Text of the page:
The SEC’s decision to adapt the rules in Title III of the JOBS (Jumpstart Our Business Startups) Act to embrace crowdfunding is “designed to assist smaller companies with capital formation and provide investors with additional protections”.
Until now, it was only agreed that accredited investors – generally professional, high net worth individuals – could back businesses seeking funds via the channels.
However, the update from the SEC, which continuously delayed any changes to legislation, will provide unaccredited investors the opportunity to make returns on promising firms – having.
Following the announcement, London-based equity crowdfunding platform Seedrs has revealed a commitment to the US. The company expects to make an official launch in the country in early 2016 when the changes are finalised, while a beta test with accredited American investors will be live within weeks to offer access to selected campaigns seeking investment.
Seedrs has been waiting for this moment for over a year and made the first step to conquer the US with the acquisition of California-based crowdfunding service Junction in 2014. Since then, the British firm has been looking for the right approach to comply with US laws.
Mary Jo White, SEC chair, said: “There is a great deal of enthusiasm in the marketplace for crowdfunding, and I believe these rules and proposed amendments provide smaller companies with innovative ways to raise capital and give investors the protections they need.
“With these rules, the Commission has completed all of the major rulemaking mandated under the JOBS Act.”
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Seedrs CEO Jeff Lynn has been active in backing the JOBS Act’s crowdfunding campaign and provided testimonies to the US House Oversight & Government Reform Committee in September 2011 and the US House Financial Services Committee in May 2014.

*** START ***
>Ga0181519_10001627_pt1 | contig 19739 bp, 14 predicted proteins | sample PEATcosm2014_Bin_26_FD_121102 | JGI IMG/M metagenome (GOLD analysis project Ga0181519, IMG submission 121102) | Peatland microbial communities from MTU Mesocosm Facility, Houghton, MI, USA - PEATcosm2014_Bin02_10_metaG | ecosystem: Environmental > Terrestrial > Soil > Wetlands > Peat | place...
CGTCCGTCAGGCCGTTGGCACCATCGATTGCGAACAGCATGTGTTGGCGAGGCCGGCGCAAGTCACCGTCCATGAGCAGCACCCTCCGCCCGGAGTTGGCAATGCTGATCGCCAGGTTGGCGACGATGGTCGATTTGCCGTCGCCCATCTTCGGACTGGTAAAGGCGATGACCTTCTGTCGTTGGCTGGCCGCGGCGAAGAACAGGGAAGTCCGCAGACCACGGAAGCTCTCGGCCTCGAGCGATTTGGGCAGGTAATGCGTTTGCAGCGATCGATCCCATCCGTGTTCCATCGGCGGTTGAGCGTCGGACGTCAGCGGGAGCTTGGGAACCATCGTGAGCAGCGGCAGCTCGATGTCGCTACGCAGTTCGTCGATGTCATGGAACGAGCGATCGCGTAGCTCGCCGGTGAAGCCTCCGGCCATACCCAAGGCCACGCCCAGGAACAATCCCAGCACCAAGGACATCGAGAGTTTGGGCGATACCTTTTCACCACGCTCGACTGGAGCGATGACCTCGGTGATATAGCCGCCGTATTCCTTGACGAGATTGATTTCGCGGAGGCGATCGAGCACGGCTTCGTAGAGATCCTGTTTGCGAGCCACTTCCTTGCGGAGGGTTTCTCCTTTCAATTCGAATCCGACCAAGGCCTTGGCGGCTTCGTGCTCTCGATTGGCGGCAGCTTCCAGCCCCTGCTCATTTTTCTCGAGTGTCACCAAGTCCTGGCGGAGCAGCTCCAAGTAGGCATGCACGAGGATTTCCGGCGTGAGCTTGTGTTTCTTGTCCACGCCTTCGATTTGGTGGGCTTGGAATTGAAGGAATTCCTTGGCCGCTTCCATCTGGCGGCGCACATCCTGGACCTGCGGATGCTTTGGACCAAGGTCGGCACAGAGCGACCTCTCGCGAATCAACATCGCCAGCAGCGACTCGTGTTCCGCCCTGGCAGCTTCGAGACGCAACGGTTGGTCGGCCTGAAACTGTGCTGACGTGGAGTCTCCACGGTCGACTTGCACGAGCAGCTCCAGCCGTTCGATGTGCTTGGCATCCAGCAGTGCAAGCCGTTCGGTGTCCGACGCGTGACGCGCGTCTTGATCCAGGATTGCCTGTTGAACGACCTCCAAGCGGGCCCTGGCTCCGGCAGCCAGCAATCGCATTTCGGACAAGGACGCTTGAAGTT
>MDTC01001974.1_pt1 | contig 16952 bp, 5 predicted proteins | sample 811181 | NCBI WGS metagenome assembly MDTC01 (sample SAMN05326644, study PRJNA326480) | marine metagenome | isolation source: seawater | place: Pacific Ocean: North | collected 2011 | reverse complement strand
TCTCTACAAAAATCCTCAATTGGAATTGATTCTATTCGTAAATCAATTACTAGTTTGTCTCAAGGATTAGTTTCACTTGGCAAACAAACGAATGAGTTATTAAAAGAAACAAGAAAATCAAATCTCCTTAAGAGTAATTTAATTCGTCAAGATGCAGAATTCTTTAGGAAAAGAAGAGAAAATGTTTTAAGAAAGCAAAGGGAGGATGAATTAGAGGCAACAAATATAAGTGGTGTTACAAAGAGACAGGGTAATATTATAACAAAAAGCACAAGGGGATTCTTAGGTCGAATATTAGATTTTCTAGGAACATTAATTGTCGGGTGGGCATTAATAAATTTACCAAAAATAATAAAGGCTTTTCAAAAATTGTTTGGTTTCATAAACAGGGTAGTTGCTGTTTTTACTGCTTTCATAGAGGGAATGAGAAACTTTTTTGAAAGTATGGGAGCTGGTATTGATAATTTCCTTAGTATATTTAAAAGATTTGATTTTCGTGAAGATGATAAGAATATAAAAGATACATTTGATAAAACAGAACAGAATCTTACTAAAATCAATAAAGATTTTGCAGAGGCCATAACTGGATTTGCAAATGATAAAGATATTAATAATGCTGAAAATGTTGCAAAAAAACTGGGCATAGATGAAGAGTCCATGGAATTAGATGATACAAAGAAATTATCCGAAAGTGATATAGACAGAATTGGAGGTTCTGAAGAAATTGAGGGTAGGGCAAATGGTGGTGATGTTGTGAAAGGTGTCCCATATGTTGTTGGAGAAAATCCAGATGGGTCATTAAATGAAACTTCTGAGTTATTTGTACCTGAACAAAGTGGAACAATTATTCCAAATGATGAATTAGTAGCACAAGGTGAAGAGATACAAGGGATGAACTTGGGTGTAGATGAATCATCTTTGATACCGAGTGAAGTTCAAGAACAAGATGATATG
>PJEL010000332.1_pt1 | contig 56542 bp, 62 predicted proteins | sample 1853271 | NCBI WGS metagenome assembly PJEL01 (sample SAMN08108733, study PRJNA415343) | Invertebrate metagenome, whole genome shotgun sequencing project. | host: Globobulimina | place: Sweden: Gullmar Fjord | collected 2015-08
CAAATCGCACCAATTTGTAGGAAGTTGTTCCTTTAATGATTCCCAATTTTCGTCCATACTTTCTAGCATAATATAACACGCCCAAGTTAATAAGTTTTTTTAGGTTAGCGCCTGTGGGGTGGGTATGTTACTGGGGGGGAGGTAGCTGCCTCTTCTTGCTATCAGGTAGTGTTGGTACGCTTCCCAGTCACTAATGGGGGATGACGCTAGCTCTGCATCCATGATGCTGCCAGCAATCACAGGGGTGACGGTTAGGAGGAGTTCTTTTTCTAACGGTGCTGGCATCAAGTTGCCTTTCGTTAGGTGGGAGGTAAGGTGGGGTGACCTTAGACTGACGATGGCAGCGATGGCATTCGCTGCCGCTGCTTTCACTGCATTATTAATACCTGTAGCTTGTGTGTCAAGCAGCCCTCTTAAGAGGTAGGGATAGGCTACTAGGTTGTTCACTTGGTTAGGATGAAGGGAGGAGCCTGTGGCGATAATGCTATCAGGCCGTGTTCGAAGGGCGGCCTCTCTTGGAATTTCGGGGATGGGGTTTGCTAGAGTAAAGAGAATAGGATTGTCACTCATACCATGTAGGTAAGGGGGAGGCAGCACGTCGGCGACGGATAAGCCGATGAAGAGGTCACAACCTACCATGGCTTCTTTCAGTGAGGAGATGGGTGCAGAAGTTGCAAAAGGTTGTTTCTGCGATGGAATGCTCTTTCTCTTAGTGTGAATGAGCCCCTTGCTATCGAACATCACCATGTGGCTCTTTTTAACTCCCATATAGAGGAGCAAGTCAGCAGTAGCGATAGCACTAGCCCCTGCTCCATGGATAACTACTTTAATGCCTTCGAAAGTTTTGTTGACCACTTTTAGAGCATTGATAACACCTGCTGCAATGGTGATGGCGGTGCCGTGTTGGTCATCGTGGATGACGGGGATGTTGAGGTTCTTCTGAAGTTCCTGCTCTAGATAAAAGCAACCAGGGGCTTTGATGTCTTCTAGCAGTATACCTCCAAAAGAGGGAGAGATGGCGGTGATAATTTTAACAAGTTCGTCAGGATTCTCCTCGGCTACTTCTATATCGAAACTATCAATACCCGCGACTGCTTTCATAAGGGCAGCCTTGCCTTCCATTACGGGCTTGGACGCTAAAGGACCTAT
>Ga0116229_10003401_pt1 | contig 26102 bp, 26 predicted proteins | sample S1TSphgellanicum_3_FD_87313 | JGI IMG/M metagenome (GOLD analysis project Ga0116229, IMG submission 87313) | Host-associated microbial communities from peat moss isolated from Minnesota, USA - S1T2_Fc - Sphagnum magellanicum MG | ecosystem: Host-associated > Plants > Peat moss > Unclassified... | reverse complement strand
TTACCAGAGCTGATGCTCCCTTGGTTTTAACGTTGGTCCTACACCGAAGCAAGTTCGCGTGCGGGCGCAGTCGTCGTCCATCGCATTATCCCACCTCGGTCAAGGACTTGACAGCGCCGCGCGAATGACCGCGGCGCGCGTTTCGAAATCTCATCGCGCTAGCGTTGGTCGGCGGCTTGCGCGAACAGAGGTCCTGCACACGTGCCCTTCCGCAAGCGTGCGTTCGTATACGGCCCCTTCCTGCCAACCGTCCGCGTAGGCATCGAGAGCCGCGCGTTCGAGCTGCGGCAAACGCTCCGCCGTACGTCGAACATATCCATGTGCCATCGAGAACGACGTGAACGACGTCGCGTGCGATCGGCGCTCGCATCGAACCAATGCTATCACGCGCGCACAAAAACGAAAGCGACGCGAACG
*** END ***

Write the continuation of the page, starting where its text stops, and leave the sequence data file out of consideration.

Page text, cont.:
As such, the business considers the Title III vote to be a “ significant step forward for early-stage and growth-focused businesses” that want to incorporate equity crowdfunding into operational strategies.
To date, Seedrs has funded almost 270 campaigns and raised an average of £3.5m a month. It’s this activity that has seen the likes of tennis star Andy Murray join the business.
“I have had the privilege of being involved in the lawmaking process for US crowdfunding ever since the JOBS Act was introduced in 2011, and I am very pleased to see that the SEC has finally adopted rules implementing Title III,” said Jeff Lynn, CEO, Seedrs.
“We believe this heralds the emergence of equity crowdfunding as a vibrant form of finance in the United States – just as it has become in the UK and Europe – and Seedrs is perfectly positioned to take advantage of the sector’s growth. The beta testing we are announcing today will be our first foray into the market, and we look forward to growing our presence there significantly in 2016.”